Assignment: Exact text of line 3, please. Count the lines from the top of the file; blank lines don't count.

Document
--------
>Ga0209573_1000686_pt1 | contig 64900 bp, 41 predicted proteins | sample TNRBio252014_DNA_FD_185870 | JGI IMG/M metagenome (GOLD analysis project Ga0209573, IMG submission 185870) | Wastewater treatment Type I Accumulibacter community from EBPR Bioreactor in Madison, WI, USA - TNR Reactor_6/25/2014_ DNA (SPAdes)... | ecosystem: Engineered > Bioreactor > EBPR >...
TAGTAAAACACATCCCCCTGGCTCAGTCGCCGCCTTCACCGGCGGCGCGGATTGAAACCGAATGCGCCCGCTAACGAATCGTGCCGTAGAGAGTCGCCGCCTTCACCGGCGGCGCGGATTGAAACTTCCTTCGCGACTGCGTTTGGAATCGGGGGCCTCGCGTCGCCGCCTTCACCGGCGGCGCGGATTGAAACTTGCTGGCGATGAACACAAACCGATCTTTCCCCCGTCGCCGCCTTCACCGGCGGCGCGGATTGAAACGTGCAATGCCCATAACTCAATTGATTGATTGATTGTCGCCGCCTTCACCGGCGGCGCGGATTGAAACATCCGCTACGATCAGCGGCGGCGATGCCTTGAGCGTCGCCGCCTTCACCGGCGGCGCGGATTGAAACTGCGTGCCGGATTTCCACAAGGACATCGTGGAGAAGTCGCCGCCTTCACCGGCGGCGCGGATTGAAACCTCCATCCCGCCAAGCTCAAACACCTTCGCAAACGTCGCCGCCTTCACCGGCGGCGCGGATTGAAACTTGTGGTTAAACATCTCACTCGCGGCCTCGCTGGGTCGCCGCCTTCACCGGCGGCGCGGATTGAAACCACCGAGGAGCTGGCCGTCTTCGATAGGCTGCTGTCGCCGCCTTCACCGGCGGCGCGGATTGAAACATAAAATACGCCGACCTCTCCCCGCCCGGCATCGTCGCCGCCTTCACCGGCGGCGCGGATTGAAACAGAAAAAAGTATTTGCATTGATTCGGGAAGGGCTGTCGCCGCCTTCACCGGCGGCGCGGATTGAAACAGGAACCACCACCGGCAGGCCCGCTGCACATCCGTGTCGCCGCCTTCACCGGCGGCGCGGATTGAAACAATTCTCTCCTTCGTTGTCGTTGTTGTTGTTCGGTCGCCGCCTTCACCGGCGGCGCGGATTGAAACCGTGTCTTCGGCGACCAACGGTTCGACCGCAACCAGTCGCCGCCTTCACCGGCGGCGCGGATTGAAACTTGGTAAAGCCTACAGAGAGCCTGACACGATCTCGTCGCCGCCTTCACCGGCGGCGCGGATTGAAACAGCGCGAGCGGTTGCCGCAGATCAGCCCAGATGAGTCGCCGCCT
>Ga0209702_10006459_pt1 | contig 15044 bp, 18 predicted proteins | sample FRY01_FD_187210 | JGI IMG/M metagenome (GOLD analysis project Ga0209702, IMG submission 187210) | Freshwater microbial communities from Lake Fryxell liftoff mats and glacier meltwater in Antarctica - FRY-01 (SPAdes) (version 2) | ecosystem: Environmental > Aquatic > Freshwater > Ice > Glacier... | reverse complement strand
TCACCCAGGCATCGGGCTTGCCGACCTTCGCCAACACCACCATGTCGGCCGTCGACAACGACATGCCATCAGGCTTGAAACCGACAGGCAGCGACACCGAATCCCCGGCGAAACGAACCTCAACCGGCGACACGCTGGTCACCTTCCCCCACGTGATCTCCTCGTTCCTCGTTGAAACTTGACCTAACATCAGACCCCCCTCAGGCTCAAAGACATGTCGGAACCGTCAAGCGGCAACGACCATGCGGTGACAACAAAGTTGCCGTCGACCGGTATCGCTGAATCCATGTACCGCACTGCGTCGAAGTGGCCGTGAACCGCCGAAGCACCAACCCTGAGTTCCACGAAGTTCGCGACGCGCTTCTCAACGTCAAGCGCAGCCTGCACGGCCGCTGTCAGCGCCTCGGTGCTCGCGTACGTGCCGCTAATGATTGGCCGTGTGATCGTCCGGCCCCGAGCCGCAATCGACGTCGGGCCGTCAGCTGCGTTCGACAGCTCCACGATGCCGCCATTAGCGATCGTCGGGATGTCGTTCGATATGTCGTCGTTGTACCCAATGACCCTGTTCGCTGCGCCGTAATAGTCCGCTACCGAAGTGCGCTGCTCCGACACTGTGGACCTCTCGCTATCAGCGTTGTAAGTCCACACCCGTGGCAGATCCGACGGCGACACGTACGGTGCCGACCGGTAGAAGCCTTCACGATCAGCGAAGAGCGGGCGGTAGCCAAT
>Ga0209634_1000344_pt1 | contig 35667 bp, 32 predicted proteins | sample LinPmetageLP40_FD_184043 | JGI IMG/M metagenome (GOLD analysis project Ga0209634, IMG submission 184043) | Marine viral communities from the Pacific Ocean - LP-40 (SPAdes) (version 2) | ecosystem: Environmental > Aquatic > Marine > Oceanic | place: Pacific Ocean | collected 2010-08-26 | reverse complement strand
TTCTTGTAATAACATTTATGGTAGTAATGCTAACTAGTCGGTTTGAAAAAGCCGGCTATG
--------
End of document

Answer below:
>Ga0209702_10006459_pt1 | contig 15044 bp, 18 predicted proteins | sample FRY01_FD_187210 | JGI IMG/M metagenome (GOLD analysis project Ga0209702, IMG submission 187210) | Freshwater microbial communities from Lake Fryxell liftoff mats and glacier meltwater in Antarctica - FRY-01 (SPAdes) (version 2) | ecosystem: Environmental > Aquatic > Freshwater > Ice > Glacier... | reverse complement strand